posted by janetplanet at 4:06 AM on January 5, 2008


What an awesome post forrest. A beautiful and inspiring commemoration to these brave women who stood up, fought back and had an impact. Brava Ala Gertner, Roza Robota, Regina Safirzstain and Ester Wajcblum!

From your link about Anna Heilman, the last living survivor of the plot to blow up Crematorium IV at Auschwitz-Birkenau, A Salute to Personal Acts of Resistance Against Evil, ordinary people who, during World War II, resisted and defied the Nazis in remarkable ways.

I think it's so important that people not feel disempowered but hear, know about and believe their capacity to change the world for the better. Your post does that for me, thank you.
posted by nickyskye at 6:55 AM on January 5, 2008


As a school child in the sixties I learned a lot about the evil of the Nazis (in fact my education vilified the entire German people), but portrayed the Jews as helpless, even complicit victims. I think of it now as an effort to keep us from thinking that the so-called powerless can (or should) have an effect on the world.

Thank you for educating me.

Following links in one of the stories led me to this. The girl on the left is the sister of one of these heroines. The picture was apparently taken after the liberation. The smile on her face is a beautiful testiment to the resilience of the human spirit, that she could smile after what she endured.
posted by nax at 7:01 AM on January 5, 2008 [1 favorite]


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posted by huskerdont at 7:56 AM on January 5, 2008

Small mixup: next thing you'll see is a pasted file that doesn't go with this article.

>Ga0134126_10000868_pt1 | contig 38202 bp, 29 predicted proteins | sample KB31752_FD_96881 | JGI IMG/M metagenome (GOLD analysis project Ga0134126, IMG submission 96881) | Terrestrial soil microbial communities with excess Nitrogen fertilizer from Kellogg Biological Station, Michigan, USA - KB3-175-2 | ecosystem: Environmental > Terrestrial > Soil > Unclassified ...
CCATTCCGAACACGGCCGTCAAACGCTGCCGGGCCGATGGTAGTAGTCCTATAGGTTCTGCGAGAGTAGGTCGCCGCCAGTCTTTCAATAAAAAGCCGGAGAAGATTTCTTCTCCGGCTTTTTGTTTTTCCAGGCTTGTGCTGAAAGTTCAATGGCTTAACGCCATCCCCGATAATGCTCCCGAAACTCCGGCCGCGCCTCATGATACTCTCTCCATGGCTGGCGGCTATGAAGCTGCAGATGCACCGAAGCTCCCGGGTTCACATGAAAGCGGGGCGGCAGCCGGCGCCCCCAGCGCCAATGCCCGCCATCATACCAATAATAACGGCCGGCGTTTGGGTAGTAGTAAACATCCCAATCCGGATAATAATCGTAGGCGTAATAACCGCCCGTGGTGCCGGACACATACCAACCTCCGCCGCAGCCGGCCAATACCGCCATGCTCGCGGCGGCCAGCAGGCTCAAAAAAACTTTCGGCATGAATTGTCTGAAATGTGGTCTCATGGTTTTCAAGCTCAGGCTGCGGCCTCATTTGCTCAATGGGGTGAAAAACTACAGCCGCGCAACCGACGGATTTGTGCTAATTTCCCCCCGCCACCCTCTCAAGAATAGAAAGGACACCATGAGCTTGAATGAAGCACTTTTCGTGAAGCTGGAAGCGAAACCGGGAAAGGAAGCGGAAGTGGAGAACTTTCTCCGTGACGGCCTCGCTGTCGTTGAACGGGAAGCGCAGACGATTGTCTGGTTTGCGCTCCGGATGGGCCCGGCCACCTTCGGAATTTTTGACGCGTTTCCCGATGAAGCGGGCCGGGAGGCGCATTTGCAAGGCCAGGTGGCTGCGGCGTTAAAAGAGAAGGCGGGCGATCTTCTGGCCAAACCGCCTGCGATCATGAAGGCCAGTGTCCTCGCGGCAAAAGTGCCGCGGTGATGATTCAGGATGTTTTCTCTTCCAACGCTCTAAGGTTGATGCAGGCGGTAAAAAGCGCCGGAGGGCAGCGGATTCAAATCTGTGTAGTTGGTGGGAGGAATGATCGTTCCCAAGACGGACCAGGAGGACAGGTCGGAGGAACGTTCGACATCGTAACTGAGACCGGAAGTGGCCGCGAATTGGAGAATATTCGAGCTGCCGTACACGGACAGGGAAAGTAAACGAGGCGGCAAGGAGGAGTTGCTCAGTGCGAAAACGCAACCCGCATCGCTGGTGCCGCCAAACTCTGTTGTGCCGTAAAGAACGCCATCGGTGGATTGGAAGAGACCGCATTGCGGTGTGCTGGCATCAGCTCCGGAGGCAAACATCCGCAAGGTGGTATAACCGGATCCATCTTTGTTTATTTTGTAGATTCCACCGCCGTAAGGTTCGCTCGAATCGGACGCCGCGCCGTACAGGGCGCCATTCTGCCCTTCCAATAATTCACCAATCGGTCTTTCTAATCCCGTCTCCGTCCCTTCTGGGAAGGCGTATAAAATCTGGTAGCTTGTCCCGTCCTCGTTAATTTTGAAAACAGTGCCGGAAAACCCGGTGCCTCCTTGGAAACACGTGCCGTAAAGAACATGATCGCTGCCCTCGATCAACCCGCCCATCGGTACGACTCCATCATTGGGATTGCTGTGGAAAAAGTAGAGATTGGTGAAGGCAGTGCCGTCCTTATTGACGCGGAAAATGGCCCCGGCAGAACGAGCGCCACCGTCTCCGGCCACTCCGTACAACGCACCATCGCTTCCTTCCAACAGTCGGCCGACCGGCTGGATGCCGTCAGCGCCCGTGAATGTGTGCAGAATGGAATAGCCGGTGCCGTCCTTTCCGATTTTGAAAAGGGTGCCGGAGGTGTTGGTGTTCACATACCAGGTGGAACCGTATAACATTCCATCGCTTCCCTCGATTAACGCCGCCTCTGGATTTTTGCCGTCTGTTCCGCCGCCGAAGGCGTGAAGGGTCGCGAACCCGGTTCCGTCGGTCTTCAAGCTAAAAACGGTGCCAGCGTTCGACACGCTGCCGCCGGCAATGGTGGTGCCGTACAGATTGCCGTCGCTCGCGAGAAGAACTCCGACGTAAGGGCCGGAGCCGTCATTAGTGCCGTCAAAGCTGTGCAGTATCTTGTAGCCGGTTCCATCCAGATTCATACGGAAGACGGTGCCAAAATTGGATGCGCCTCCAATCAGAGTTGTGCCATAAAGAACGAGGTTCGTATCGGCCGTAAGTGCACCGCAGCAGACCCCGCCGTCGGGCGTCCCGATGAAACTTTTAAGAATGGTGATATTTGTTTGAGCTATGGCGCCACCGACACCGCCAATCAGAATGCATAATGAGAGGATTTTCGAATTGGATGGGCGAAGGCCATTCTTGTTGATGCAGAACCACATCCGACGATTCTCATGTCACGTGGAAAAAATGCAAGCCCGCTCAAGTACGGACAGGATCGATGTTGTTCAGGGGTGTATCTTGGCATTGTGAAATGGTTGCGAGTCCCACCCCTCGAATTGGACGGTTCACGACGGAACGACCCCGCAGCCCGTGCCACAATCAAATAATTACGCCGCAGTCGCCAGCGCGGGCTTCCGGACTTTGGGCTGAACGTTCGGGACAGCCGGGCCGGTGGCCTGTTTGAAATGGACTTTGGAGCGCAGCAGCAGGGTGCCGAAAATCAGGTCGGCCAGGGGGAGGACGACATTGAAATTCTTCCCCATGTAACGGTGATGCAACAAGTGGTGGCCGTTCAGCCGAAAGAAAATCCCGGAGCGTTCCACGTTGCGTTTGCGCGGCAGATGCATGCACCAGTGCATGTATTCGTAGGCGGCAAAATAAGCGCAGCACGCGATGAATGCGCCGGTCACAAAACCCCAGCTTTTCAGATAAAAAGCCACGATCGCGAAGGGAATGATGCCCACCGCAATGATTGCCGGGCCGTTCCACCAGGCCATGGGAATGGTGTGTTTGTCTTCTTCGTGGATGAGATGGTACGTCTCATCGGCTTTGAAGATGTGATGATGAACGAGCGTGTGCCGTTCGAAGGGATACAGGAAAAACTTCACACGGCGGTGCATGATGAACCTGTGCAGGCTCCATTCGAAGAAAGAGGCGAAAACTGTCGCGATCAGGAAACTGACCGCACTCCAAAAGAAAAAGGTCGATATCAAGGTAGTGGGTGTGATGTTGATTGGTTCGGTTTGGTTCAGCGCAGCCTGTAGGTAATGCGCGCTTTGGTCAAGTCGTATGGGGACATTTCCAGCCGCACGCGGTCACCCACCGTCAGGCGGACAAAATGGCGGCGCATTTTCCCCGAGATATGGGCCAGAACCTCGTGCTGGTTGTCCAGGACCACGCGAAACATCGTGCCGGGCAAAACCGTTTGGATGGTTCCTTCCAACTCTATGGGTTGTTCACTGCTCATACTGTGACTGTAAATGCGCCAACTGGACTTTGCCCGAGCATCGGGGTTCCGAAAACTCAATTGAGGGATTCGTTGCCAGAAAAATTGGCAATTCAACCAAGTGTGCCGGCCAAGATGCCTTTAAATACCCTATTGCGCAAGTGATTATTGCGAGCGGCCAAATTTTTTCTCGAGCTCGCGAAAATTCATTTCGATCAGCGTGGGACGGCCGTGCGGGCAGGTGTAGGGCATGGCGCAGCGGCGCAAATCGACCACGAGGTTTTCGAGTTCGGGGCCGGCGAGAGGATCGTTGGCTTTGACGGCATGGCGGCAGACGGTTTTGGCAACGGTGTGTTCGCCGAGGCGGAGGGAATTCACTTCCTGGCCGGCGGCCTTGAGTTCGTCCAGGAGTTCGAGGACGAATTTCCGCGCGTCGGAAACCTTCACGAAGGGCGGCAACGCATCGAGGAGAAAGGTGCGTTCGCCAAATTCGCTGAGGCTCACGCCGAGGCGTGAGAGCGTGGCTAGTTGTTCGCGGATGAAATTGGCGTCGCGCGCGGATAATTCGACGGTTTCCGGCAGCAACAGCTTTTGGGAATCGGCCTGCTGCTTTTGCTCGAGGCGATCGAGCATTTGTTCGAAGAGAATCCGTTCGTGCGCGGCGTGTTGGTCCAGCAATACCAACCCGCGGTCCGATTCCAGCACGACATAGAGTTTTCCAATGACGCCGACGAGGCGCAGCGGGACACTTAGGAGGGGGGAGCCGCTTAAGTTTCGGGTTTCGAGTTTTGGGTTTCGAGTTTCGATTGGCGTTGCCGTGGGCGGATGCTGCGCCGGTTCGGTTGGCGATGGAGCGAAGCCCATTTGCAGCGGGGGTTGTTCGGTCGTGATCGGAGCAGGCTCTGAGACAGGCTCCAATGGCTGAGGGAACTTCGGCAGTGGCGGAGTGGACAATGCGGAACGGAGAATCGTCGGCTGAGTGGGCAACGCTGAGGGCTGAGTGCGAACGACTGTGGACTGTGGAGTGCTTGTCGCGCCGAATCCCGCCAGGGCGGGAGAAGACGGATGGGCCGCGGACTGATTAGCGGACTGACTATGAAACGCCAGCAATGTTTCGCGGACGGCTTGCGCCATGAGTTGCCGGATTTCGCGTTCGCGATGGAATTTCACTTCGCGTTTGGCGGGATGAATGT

Thanks for this post.

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posted by languagehat at 8:25 AM on January 5, 2008


Thank you for this incredibly moving testament to human courage.
posted by misha at 9:18 AM on January 5, 2008


This was completely unknown to me; thanks.
posted by darth_tedious at 10:05 AM on January 5, 2008


Well done. My thanks.
posted by Lynsey at 10:48 AM on January 5, 2008


Yes, thank you.

Often, just when I begin to despair about the comments here (witness the sex offenders thread above) a post like this will remind me just why I read Mefi every day.
posted by jokeefe at 12:13 PM on January 5, 2008


Chilling
posted by rosswald at 12:46 PM on January 5, 2008


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posted by madamjujujive at 1:16 PM on January 5, 2008


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posted by Netzapper at 1:36 PM on January 5, 2008


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posted by sotonohito at 1:39 PM on January 5, 2008


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posted by ClarissaWAM at 4:18 PM on January 5, 2008


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posted by cass at 9:29 AM on January 7, 2008


I picked up a copy of The Grey Zone years ago in a bargain "Buy 3 get 1 free" or some such VHS bin along with several lighter movies. The summary on the back was extremely sparse, but it said the movie was about the only revolt at Auschwitz. I hadn't known there was one at all, so I was immediately intrigued. But then I've never been able to bring myself to watch it once I got it home. It's still in the plastic I think. Thinking of other stories from that place that I have heard makes me glance over it when I'm thinking of watching something. I'm disappointed to hear it doesn't depict the women well. Thanks for bringing them to my attention. When I do watch the movie, I'll know something about the true story now.
posted by Tehanu at 4:38 PM on January 18, 2008